There is a huge difference between good and edible. I point that out not to be sarcastic but because many books on wild plants make it seem like foraging is akin to pushing a shopping cart through the wilderness and filling up with every green along the way. There are wild plants that are truly "palatable" (these were the good tasting, staples used by native cultures) and then there are "edible" plants (these were survival foods used in lean times that had a considerable gag factor).
In my region of the Southwestern US, out of 150 identified plants, the Hopi Indians used roughly 29 for food and 40 for medicine.
I've listed a few desert plants, taken from my book The Modern Hunter-Gatherer, below. Keep in mind, that when it comes to harvesting wild plants, be 110% sure you know what you are picking and putting in your mouth! Any of the desert plant field guides by Michael Moore are a good place to start and I'd recommend looking into a weekend course on wild plant foods many of which are held at arboretums in the Southwest.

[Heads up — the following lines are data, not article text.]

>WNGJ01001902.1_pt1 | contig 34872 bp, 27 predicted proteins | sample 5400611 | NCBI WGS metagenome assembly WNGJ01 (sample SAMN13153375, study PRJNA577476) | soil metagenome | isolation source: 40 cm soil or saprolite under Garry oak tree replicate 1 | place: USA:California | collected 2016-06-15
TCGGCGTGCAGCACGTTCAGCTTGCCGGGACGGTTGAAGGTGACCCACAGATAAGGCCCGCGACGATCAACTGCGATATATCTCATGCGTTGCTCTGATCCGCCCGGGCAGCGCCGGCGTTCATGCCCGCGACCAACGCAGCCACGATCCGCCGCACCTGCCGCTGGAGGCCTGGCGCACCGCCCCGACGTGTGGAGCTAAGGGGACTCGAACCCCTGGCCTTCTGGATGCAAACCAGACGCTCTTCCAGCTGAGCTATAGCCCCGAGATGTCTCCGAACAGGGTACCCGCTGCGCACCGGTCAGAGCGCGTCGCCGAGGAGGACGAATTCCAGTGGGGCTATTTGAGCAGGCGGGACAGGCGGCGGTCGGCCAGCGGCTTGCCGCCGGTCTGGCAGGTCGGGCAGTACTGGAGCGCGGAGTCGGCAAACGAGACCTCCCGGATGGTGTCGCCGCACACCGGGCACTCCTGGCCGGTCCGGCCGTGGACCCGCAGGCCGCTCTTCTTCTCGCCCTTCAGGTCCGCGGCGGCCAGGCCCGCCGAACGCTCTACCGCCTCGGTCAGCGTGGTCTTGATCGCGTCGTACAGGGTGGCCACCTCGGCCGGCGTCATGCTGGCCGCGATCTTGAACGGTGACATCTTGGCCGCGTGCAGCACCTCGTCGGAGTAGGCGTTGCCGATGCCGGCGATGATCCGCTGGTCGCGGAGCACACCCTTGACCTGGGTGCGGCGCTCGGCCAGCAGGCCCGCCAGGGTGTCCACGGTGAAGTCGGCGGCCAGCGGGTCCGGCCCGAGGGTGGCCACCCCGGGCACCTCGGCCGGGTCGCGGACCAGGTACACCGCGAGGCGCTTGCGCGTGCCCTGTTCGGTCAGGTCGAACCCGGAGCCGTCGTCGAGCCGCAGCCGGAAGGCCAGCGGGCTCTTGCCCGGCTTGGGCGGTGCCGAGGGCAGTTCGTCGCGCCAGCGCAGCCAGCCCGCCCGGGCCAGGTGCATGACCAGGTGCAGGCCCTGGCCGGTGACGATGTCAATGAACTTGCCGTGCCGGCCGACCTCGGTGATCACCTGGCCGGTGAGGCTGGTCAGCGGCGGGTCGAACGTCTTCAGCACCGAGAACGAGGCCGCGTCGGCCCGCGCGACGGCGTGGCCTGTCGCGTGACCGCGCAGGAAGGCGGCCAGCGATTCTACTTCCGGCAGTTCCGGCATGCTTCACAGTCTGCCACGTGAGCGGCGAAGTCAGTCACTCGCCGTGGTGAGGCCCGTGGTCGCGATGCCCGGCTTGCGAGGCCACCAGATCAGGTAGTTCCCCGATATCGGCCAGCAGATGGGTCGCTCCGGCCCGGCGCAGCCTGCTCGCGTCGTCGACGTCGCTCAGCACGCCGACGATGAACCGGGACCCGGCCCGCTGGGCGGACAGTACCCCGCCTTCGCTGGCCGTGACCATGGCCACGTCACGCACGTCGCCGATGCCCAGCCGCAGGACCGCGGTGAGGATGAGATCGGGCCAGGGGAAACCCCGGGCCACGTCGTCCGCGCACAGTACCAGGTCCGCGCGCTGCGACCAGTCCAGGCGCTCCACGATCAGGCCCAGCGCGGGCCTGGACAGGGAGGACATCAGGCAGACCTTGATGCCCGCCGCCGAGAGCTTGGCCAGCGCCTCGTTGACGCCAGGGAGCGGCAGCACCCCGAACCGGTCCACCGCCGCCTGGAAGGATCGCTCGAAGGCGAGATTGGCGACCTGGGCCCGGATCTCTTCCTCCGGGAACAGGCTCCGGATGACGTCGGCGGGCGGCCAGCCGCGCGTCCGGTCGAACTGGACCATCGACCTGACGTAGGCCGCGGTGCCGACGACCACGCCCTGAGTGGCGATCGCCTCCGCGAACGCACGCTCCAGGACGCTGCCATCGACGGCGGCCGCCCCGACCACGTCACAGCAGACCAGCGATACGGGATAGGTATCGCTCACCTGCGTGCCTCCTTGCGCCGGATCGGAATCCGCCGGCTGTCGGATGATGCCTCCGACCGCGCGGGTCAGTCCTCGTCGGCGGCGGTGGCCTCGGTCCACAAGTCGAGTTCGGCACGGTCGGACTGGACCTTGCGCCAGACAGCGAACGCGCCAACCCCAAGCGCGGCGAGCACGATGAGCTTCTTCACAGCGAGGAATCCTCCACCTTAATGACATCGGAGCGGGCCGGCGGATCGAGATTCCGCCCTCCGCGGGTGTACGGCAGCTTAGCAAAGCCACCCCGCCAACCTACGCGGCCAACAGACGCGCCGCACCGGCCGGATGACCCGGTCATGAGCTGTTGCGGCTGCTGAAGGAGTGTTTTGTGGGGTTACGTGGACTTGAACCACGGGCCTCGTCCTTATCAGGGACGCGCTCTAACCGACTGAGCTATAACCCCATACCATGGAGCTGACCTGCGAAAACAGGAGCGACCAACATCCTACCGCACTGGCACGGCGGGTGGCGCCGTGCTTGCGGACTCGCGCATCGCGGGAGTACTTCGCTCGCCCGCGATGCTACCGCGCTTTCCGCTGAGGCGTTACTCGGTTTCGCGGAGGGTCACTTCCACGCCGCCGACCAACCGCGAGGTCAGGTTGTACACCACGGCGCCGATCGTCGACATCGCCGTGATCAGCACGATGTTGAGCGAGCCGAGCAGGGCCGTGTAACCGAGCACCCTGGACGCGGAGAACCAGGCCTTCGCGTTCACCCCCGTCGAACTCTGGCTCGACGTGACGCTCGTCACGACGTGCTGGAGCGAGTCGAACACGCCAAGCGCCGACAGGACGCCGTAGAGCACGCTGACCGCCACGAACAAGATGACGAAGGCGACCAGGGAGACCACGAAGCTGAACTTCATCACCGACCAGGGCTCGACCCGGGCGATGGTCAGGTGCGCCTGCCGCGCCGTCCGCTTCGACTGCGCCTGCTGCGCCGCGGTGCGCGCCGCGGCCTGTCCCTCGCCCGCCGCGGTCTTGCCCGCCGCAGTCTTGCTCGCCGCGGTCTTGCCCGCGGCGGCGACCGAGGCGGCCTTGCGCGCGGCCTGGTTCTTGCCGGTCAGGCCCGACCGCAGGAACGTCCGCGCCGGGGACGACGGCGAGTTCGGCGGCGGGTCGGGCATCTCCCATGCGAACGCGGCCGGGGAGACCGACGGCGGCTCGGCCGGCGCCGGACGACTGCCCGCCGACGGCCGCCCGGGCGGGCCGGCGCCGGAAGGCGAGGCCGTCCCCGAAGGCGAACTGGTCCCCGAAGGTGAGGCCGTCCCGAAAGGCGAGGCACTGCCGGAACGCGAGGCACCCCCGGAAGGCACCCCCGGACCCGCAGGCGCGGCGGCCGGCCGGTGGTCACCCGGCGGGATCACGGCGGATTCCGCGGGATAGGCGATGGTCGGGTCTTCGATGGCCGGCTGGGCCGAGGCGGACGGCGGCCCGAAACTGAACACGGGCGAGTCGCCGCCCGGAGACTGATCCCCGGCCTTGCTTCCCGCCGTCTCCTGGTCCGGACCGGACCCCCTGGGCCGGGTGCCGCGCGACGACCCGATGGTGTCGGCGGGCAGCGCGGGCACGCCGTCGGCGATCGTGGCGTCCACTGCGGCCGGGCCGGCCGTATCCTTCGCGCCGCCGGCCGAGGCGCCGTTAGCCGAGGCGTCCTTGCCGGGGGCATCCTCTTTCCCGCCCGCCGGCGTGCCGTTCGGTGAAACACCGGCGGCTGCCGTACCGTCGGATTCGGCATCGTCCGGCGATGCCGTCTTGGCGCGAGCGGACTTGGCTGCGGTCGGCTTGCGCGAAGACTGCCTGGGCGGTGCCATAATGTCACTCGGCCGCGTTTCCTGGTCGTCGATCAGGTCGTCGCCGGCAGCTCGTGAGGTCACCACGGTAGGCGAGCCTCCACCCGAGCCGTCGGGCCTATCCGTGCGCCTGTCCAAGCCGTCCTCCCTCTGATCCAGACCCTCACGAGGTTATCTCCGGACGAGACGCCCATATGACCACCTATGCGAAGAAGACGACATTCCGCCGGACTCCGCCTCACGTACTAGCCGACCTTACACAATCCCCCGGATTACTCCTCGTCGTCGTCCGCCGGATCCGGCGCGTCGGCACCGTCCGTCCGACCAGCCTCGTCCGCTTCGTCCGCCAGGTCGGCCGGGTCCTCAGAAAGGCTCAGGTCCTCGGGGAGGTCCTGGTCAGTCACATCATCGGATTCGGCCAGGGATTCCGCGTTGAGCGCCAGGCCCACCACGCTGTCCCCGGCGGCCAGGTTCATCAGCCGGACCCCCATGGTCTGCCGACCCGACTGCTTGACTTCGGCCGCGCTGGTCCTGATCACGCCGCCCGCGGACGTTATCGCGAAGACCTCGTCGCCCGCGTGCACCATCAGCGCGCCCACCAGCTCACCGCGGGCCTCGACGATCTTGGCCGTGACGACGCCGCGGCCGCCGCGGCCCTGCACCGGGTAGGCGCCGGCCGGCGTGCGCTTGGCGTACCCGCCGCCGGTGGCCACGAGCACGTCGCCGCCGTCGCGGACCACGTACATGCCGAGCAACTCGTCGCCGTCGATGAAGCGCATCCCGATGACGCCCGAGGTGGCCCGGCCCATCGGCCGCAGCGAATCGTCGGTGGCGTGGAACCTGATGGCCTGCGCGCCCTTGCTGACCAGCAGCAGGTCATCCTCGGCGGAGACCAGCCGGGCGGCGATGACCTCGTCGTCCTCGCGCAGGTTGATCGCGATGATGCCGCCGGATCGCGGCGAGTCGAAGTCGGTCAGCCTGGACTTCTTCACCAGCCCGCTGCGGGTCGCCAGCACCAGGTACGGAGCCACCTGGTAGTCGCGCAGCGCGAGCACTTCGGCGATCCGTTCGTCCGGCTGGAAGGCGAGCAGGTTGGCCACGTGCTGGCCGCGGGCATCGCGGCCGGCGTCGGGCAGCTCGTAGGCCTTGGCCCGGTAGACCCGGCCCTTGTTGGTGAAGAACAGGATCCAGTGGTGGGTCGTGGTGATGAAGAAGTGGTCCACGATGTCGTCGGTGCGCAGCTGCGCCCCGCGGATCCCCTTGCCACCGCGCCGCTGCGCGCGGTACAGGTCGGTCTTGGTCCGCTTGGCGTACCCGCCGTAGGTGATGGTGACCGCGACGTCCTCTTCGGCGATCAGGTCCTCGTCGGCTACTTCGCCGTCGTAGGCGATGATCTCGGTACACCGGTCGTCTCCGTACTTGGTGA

Pinon Pine Nuts (Pinus edulis)- During a good fall season, the Pinon pine can yield a significant amount of protein-rich nuts. Roasted or raw, you will want to remove the delicate shell to liberate the sweet meat inside. One study found that a single pound of pine nuts yields 3000 calories, so this is a very worthwhile food source.
Prickly Pear (Opuntia spp.)- The bright green, spineless pads are collected in the spring and sautéed, boiled, or steamed. I like to gather them when they are the size of a silver dollar as the larger ones become too stringy. The red fruits in late summer can be collected—once the tiny stickers or glochids are removed—by peeling the skin off or lightly charring the fruits for a few minutes in the hot coals of a campfire. These fruits are sweet but heavy with seeds. For preserving the fruits, cut them in half and dry in the sun over a few days to make cactus fruit jerky.
Yucca (Yucca baccata)- The large fruits from Banana Yuccas can be collected when ripe in late summer and roasted on coals of the fire for an hour. The modern-day forager can simply wrap them in foil to bake in a conventional oven at 400 degrees until cooked through like a potato. If it tastes like you're eating a bar of Dial Soap, then you collected the fruits too early in the season.
Pine Needle Tea- Super high in Vitamin C this tea was used by the mountain men to treat scurvy. Simmer a handful of diced, green needles in a cup of water for twenty minutes. Do not boil as that will destroy the vitamin content. This tea tastes can taste like Pine-Sap.